There are plenty of things to see and explore outside the Center building.  Behind the building is the Pleistocene Water Resource Exhibit.

The exhibit is certified by the National Wildlife Federation as a Wildlife Habitat.  

It presents a scaled down experience of what the terrain in this part of the Central Valley might have looked like in the Pleistocene era.

There is a re-creation of a Yokut house near the Water Resource Exhibit.  Valley Yokuts were the largest Native American tribe in California with an estimated sixty-thousand living in the region.

A house like this one is made from fourteen thousand tules and would take approximately one-hundred-twenty-five hours to build.

On the side of the Center is a simulated archaeology dig site where children can try a special kind of hands-on science.  The digs allow students to experience what the real scientists experience in the field.

 The Fossil Discovery Center of Madera County. Photo: Steve Newvine

The Fossil Discovery Center of Madera County. Photo: Steve Newvine

Over the years, the Center has added new features to enhance the visitor experience.  A recent partnership brought in a display that explores water in the San Joaquin Valley.   

The Center also has a strategic alliance with the Sierra Mono Museum in North Fork, Madera County.

The Fossil Discovery Center of Madera County was founded as a natural next step for the San Joaquin Valley Paleontology Foundation.  

“There was such diversity of life here in the region during that era,” Michele says. “Sloths, camels, llama, elephants, and horses were all common here.”  

And don’t forget the mammoths.

Columbia mammoths define the discovery of the first bones in the Fairmead landfill site from 1993.  

So popular was that discovery that the orange stand on highway 99 was named the Mammoth Orange hamburger stand.  

 From the front entrance of the Fossil Discovery Center, a visitor can see the Fairmead landfill where the first Columbia Mammoth bones were discovered in 1993. Photo: Steve Newvine

From the front entrance of the Fossil Discovery Center, a visitor can see the Fairmead landfill where the first Columbia Mammoth bones were discovered in 1993. Photo: Steve Newvine

The Fairmead area embraced the mammoth discovery back in the 1990s, and the Center is doing everything it can to maximize the connection between that discovery and the future of the facility.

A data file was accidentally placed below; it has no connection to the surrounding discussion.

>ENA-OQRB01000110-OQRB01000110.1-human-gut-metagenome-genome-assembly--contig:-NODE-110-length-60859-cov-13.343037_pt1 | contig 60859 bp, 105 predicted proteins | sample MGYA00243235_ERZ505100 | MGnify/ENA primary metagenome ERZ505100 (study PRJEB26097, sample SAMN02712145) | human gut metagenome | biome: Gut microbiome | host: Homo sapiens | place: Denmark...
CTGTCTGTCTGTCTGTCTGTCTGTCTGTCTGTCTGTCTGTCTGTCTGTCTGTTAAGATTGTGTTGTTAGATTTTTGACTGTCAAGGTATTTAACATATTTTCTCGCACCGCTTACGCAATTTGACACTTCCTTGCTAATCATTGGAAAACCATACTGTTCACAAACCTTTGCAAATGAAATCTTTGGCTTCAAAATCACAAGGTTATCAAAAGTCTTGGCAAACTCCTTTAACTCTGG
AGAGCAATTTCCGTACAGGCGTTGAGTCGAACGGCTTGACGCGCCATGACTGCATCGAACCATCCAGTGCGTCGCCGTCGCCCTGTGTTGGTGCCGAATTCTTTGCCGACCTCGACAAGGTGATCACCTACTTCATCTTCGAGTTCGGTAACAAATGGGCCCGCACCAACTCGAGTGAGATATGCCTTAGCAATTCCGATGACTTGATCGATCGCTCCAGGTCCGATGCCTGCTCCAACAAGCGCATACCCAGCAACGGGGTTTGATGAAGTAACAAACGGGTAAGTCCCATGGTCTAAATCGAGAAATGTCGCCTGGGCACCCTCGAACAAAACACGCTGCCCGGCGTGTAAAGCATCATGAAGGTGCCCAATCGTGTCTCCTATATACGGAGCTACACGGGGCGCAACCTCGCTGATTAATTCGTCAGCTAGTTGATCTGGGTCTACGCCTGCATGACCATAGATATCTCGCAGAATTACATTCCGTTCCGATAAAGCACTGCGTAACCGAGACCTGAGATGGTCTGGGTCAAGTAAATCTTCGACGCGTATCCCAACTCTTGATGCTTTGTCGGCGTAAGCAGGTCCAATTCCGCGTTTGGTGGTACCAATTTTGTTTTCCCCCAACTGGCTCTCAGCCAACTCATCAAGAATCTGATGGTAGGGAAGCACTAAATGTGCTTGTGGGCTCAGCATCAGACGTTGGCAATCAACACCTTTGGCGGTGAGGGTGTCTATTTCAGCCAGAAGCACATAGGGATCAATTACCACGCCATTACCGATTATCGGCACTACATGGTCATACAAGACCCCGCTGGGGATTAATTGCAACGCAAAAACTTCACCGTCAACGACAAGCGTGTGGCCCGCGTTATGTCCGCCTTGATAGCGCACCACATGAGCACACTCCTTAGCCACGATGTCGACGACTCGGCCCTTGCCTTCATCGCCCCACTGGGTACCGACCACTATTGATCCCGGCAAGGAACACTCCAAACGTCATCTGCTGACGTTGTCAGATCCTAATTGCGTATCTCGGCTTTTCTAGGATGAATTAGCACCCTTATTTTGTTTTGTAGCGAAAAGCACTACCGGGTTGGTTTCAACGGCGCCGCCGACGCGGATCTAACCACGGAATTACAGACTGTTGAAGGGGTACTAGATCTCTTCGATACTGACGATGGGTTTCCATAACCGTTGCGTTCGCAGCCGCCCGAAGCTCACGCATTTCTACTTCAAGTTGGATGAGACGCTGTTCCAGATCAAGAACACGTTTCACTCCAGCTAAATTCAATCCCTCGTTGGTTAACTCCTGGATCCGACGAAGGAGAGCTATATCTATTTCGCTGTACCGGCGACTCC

The Foundation would like to see steady increases in the numbers of school trips to the Center, and more visitors from throughout California.

The Center recently hosted Madera County teachers for a reception to kick off the new school year and to showcase the offerings.  The facility is available as a meeting and conference space to the public.

Expansion is always a possibility if the demand for more visitor space grows and financial support increases.  The Center is positioned as a community resource.

So if you haven’t experienced seeing the wide eyes of a child brighten up to the sight of a life-sized mammoth skeleton reproduction, come and see it yourself.  

You will see why the Fossil Discovery Center of Madera County is making history in the Central Valley.

 For more information on the Fossil Discovery Center:

go to MaderaMammoths.org

Or call 559-665-7107.

Join the Center for Fossil Fest on October 20.  Free admission and a free pumpkin for the first 100 families.

Steve Newvine lives in Merced.

Mammoths and a giant orange stand- A “marriage of terms”

A fund-raising effort has been going on just south of the Merced County border to restore the giant orange juice stand that once stood off highway 99 at Fairmead.

 A vintage photograph of the locally famous Fairmead Orange Stand on Highway 99.  The stand closed about ten years ago. Photo: GoFundMe.com/mammothorange

A vintage photograph of the locally famous Fairmead Orange Stand on Highway 99.  The stand closed about ten years ago. Photo: GoFundMe.com/mammothorange

There was a time back in the 1950s and 60s when giant orange refreshment stands were a common site on California roads.

Oranges were a much bigger piece of California agriculture back in those days. 

The stands sold orange juice and other drinks along with hamburgers and hot dogs to people traveling throughout the state. 

Over time, orange juice was frequently replaced by soft drinks and milkshakes as consumer tastes shifted.

The orange stands were places where a motorist could stop, use the facilities, and enjoy a hamburger and an orange flavored beverage outdoors in the California sun.  

Families could rest at picnic tables under the outdoor canopy and watch the traffic pass by.

The stands disappeared as air conditioning and highway expansion became commonplace. 

 This is what the people restoring the giant orange stand are facing with the project.  The stand is not in great shape now, but will be brought back to its former presence.  Photo by Steve Newvine

This is what the people restoring the giant orange stand are facing with the project.  The stand is not in great shape now, but will be brought back to its former presence.  Photo by Steve Newvine

The last orange stand in the state was in Fairmead, Madera County.